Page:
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Overview

As trafficking worldwide has become increasingly more sophisticated and widespread, some governments are implementing new legislation, hosting international conferences, and signing new and existing conventions. The United Nations (UN) and other Inter-Governmental Organisations (IGOs) are dedicating substantial resources to developing more effective solutions. However, the relative absence of government initiatives and assistance for trafficking victims, means that it is NGOs who have taken up the challenge of organising locally, nationally, and internationally to advocate for and meet the needs of victims, despite their limited resources. This article provides an overview of NGO activity against trafficking in women for sexual exploitation. It is based on an exploratory study undertaken by the Change Anti-Trafficking Programme (ATP) in 2001. The article explores why NGOs are well-placed to work with women victims of trafficking, and their responses to the growing phenomenon in countries of origin and destination. It presents a regional overview of NGO initiatives, and concludes by discussing some of the main obstacles faced by NGOs in combating trafficking for sexual exploitation, and women’s and children’s vulnerability to slavery-like practices.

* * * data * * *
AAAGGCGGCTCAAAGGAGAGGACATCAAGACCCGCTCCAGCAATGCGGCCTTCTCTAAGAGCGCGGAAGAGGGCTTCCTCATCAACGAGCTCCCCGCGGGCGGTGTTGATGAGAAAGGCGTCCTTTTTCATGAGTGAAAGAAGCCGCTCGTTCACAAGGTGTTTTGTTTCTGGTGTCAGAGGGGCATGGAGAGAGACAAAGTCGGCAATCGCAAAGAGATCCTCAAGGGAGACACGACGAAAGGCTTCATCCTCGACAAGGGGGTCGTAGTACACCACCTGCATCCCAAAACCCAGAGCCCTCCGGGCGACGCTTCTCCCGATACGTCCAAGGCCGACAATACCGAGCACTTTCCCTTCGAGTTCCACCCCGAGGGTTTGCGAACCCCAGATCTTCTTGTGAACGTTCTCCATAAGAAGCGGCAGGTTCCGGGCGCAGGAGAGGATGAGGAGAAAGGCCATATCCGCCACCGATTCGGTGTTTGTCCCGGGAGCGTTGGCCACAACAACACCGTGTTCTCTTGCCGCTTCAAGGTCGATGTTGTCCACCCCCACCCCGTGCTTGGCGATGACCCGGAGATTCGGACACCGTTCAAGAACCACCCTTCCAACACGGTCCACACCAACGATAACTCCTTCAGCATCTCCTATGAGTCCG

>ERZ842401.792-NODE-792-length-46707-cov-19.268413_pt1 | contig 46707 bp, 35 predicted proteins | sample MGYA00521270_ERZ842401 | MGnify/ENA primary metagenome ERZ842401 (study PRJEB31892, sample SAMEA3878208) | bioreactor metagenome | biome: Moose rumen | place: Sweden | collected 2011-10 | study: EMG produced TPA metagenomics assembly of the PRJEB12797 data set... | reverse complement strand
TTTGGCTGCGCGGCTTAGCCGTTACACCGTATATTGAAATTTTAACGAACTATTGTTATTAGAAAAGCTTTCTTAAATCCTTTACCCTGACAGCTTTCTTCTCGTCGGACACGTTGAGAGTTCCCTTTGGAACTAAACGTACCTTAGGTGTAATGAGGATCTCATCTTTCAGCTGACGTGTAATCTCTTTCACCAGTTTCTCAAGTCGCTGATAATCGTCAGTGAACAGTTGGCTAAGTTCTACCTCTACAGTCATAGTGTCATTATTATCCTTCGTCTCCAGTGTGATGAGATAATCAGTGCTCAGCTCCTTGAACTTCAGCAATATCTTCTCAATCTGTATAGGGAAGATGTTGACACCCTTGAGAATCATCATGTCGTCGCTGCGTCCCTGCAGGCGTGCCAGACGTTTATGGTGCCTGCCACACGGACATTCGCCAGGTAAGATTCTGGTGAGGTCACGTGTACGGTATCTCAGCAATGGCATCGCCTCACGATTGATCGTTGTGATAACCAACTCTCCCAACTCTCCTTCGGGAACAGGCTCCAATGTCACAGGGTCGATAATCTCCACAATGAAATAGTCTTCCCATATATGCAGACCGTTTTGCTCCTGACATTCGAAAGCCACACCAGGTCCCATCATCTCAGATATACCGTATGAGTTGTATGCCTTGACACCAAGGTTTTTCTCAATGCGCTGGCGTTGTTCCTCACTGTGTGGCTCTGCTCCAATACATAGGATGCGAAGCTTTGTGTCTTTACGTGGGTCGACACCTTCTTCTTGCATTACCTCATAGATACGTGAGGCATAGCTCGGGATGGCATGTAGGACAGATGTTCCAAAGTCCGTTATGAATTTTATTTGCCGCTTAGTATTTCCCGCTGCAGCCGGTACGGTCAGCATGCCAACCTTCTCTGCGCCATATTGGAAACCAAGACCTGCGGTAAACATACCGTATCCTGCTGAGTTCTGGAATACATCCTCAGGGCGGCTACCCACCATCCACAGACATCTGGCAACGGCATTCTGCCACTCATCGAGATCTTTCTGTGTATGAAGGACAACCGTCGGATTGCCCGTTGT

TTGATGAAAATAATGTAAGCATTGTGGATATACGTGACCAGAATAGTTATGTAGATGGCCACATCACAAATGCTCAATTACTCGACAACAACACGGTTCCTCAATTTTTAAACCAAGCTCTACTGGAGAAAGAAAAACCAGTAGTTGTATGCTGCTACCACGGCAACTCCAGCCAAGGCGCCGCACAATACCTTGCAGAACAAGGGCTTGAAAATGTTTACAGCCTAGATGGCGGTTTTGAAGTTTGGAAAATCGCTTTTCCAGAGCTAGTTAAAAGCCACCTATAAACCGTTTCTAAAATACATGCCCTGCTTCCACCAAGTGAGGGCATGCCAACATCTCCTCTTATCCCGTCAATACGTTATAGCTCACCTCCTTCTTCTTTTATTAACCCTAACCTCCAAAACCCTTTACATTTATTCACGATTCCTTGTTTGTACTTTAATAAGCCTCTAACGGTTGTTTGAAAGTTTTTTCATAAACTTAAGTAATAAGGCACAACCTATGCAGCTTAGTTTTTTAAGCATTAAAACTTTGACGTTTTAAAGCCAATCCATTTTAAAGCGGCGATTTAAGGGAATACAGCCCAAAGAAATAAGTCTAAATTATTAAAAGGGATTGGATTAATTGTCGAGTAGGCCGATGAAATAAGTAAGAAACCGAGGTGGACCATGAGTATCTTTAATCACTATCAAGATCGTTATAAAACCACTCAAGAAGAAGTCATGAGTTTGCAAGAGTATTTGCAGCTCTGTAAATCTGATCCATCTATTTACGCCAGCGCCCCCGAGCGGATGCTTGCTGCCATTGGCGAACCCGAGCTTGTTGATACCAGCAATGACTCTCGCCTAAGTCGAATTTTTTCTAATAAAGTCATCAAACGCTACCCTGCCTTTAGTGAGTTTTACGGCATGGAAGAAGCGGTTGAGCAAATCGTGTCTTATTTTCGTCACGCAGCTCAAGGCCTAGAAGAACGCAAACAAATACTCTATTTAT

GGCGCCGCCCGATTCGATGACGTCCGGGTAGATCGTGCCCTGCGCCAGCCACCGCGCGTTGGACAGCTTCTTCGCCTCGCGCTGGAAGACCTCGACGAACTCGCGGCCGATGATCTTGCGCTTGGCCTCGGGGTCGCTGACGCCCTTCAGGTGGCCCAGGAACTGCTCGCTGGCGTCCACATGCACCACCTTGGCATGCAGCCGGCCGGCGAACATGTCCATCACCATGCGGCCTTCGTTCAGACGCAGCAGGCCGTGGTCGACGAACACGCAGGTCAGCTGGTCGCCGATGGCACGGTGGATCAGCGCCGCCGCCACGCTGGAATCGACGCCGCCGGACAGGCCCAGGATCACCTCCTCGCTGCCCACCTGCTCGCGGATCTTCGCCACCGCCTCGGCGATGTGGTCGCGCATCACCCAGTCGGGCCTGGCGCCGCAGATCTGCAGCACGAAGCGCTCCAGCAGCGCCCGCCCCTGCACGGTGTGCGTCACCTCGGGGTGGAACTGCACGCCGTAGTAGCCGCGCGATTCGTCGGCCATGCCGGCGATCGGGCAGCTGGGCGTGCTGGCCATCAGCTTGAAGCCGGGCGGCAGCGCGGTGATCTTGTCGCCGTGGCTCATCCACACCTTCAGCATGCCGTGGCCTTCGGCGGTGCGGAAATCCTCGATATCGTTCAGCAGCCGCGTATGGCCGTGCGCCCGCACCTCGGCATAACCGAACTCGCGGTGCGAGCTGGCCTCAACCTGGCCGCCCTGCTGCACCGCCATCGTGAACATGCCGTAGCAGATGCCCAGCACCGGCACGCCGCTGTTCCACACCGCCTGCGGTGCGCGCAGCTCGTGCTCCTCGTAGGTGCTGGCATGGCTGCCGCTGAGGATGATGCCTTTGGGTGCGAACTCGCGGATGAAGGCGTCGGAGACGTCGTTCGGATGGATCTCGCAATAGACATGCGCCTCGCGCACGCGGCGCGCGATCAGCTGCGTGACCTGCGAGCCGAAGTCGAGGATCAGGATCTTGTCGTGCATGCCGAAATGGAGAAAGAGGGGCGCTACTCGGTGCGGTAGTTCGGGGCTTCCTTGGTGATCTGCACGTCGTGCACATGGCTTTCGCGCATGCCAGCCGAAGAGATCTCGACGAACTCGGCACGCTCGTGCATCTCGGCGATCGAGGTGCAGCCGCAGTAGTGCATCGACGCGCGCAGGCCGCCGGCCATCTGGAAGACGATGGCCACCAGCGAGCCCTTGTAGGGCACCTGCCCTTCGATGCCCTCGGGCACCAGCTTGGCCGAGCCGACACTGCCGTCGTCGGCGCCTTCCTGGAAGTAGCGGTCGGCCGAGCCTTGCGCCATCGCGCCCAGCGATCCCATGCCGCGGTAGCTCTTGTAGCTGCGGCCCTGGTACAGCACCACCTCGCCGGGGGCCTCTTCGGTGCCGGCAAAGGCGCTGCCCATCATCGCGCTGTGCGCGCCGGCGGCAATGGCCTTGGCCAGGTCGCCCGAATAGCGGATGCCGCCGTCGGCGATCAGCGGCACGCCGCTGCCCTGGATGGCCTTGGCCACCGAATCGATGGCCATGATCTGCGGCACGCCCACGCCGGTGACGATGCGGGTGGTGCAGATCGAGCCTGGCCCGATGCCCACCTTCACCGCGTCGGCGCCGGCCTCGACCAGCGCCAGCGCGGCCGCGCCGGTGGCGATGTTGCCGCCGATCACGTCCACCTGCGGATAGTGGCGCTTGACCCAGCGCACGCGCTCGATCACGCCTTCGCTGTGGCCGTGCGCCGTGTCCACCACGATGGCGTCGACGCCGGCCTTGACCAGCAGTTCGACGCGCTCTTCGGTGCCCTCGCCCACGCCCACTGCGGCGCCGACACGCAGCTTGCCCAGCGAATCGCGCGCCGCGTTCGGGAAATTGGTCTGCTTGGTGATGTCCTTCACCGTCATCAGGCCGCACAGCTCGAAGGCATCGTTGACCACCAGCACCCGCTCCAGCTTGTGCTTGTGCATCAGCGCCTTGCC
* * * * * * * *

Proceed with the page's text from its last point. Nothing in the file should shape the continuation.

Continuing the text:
This article is hosted by our co-publisher Taylor & Francis. For the full table of contents for this and previous issues of this journal, please visit the Gender and Development website.

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10.1080/13552070215893

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